- The receiver is required to sample the signal on the serial line at the same rate as the transmitter sends it in order for the correct data to be received. This rate is known as the bit rate or baud rate.
- Data received by and transmitted from a Smart Card is stored in a buffer in the Smart Card’s RAM. As there isn’t very much RAM, relatively small packets (10 – 100 bytes) of data are moved in each message.
Smart Card Elements
The elements of the smart card include the following.
- Magnetic strip
- Embossing (card number, name and validity)
Smart Card Pinout
The electrical signal description of the smart card is
- VCC: Power supply unit
- RST: Reset signal supplied from the interface device
- CLK: Clocking signal
- GND: Ground
- VPP: Programming voltage input
- I/O: Input or output for serial data to the IC inside the card.
- AUX1 (C4): Auxillary contact USB devices: D+
- AUX2 (C8): Auxillary contact USB devices: D-
The typical configurations of the smart card include the following
- 256 bytes to 4KB AM
- 8KB to 32KB ROM
- 1KB to 32KB EEPROM
- 8-bit to 16-bit CPU.
How Does a Smart Card Work?
- All smart cards have essentially the same physical interface to the outside world, the smart card reader. To use a smart card, an end user simply inserts it into a read / write device where it remains for the duration of a session or transaction.
- The user provides a PIN or password as they would at an ATM machine providing the added protection of two-factor authentication.
- While still in the reader, the card interacts with security software on the local machine and the network as needed. It confines certain operations, such as those involving a user’s private key, to the card itself. That means the private key and any digital certificates never leave the card. All computations involving them happen internally and securely so only the cardholder can access the private key.
- When a session or workday is over, the user removes the card and keeps it in a safe place. Without the card, unauthorized individuals can’t hack into protected resources.
How is Authentication Done
- Insert the smart card into a reader. The smart card contains the cryptographic keys and biometric fingerprint data.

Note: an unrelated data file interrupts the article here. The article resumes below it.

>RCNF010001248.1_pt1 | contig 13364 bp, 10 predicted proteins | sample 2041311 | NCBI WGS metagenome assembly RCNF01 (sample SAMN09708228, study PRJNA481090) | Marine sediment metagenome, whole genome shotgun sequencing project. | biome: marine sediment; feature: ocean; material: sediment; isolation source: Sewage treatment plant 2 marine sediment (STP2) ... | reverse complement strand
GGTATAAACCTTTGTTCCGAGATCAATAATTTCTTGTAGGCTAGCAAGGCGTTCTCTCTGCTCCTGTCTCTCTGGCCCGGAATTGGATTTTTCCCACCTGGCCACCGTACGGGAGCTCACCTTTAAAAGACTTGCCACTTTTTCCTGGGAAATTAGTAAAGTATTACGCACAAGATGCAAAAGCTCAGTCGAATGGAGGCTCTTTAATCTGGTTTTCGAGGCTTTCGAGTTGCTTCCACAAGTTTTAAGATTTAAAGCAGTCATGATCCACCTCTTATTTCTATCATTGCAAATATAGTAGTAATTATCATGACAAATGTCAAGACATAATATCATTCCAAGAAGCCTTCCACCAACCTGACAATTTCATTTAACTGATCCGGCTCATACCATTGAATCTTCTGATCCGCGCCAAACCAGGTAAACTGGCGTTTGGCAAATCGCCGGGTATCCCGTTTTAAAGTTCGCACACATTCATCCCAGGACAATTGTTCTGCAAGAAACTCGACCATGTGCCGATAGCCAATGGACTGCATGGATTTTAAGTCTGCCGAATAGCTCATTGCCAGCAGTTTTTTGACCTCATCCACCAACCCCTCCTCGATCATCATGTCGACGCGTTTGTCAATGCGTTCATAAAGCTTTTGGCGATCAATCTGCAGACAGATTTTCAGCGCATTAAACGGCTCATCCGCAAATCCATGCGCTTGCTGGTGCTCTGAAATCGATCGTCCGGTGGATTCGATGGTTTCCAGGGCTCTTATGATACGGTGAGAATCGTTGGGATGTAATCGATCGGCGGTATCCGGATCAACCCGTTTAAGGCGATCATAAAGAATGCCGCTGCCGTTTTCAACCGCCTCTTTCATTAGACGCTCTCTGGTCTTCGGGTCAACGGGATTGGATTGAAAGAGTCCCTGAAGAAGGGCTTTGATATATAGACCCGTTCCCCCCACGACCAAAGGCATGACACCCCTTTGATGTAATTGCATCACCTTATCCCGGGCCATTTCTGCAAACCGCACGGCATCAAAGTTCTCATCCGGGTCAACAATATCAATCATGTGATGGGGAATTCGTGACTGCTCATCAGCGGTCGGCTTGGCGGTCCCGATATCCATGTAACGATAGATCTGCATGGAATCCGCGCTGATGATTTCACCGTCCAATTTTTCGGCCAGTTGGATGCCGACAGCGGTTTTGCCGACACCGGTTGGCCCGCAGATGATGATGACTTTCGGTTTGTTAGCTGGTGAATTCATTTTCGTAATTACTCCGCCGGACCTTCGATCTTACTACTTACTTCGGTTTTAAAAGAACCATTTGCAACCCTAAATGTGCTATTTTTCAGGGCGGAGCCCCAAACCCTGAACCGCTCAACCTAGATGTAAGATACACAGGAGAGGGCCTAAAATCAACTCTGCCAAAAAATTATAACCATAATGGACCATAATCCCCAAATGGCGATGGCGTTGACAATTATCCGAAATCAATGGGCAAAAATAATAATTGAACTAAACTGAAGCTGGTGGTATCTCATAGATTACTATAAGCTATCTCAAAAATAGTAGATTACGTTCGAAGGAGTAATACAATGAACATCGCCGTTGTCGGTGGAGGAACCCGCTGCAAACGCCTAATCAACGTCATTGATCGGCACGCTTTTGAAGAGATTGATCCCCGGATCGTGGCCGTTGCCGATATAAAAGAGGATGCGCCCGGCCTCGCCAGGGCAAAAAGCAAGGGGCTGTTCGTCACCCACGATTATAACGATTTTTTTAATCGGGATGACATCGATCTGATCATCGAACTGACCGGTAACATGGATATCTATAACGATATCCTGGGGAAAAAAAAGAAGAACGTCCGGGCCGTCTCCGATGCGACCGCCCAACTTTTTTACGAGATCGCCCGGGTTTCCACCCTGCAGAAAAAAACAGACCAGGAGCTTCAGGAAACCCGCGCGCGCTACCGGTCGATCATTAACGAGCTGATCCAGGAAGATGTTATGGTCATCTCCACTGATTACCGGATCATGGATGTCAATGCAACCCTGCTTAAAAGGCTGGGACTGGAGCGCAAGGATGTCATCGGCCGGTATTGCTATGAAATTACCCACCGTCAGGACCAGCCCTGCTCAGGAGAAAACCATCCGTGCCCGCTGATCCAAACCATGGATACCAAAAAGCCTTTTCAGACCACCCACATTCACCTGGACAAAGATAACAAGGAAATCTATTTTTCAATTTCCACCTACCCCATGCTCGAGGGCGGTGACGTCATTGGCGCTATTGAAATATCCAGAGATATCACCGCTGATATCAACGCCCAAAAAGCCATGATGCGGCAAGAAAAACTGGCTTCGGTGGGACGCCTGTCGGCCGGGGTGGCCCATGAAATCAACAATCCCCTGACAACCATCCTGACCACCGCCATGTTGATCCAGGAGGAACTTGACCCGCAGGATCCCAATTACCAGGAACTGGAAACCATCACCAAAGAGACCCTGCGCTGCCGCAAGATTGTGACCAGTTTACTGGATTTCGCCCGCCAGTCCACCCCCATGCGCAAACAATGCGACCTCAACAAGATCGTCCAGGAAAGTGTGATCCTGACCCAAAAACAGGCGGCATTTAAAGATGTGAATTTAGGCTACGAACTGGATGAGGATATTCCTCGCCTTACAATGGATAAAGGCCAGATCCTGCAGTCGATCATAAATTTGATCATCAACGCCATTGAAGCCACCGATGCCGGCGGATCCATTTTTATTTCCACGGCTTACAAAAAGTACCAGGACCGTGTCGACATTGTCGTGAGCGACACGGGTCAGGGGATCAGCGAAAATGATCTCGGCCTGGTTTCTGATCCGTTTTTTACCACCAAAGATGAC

- Enter PIN (or password), in order to unlock the digital representation of the fingerprint. In the trade, this is known as the minutia data.
- Place the finger on the scanner. The scanned fingerprint is compared to the fingerprint data on the smart card.
- If the data matches, the smart-card fingerprint data is converted into a number and combined with the smart-card secret PIN (retrieved in Step 2) and used as a symmetric cryptographic key to decrypt the private key.
- A nonce (random number) is passed from the computer application to the smart card.
- The private key on the smart card is used to encrypt the nonce and pass it back to the application.
- The application verifies that a certified public key obtained from the network-based directory service or from the card does, in fact, decrypt the encrypted message from the card and reveal the same nonce that was originally passed to the card.
A Smart Card Transaction
The steps in a typical smart card transaction are set out below:
- Authentication of the card
- Authentication of the reader
- Selecting an application
- Identifying security requirements
- Authenticating the card-holder
- The transaction
- Transaction record
- Hard copy
Smart Card Applications
The applications of a smart card system include the following
- Financial services
- Affinity programs
- Government Programs
- Communication applications
- Information Security
- Secure network access
- Secure network access
- Information Technology
- Commercial Applications
- Physical Access
- Retail and Loyalty
- Health Card
- University Identification
From the above information, finally we can conclude that smart card uses an IC rather than a magnetic strip to store the information. These cards can be rep programmed to calculate the cryptographic keys. This card stores the data like private key, account numbers, biometric data. The smart card has a weakness, but it is safe enough for current needs. Furthermore, any information regarding this or to implement communication based projects, please give your valuable feedback by commenting in the comment section below. Here is a question for you, what is the function of a smart card?